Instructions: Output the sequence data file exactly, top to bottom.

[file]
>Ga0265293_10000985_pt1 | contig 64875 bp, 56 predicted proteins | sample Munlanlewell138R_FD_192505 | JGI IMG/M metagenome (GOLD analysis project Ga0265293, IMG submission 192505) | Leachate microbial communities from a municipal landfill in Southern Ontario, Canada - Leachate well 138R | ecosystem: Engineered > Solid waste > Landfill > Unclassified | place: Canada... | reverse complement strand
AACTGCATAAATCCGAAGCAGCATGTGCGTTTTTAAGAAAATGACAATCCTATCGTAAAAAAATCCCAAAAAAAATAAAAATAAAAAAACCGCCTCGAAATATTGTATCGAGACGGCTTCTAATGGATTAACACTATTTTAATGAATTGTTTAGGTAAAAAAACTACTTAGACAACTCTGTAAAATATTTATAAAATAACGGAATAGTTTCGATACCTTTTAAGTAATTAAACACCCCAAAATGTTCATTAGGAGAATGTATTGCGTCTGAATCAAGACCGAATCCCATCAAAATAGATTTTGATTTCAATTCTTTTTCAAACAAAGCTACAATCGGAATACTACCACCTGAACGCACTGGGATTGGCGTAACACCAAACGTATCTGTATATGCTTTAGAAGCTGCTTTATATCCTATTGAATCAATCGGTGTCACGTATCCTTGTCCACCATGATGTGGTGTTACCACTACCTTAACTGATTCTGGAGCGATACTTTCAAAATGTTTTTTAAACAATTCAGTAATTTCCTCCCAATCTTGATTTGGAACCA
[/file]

>Ga0265293_10000985_pt1 | contig 64875 bp, 56 predicted proteins | sample Munlanlewell138R_FD_192505 | JGI IMG/M metagenome (GOLD analysis project Ga0265293, IMG submission 192505) | Leachate microbial communities from a municipal landfill in Southern Ontario, Canada - Leachate well 138R | ecosystem: Engineered > Solid waste > Landfill > Unclassified | place: Canada... | reverse complement strand
AACTGCATAAATCCGAAGCAGCATGTGCGTTTTTAAGAAAATGACAATCCTATCGTAAAAAAATCCCAAAAAAAATAAAAATAAAAAAACCGCCTCGAAATATTGTATCGAGACGGCTTCTAATGGATTAACACTATTTTAATGAATTGTTTAGGTAAAAAAACTACTTAGACAACTCTGTAAAATATTTATAAAATAACGGAATAGTTTCGATACCTTTTAAGTAATTAAACACCCCAAAATGTTCATTAGGAGAATGTATTGCGTCTGAATCAAGACCGAATCCCATCAAAATAGATTTTGATTTCAATTCTTTTTCAAACAAAGCTACAATCGGAATACTACCACCTGAACGCACTGGGATTGGCGTAACACCAAACGTATCTGTATATGCTTTAGAAGCTGCTTTATATCCTATTGAATCAATCGGTGTCACGTATCCTTGTCCACCATGATGTGGTGTTACCACTACCTTAACTGATTCTGGAGCGATACTTTCAAAATGTTTTTTAAACAATTCAGTAATTTCCTCCCAATCTTGATTTGGAACCA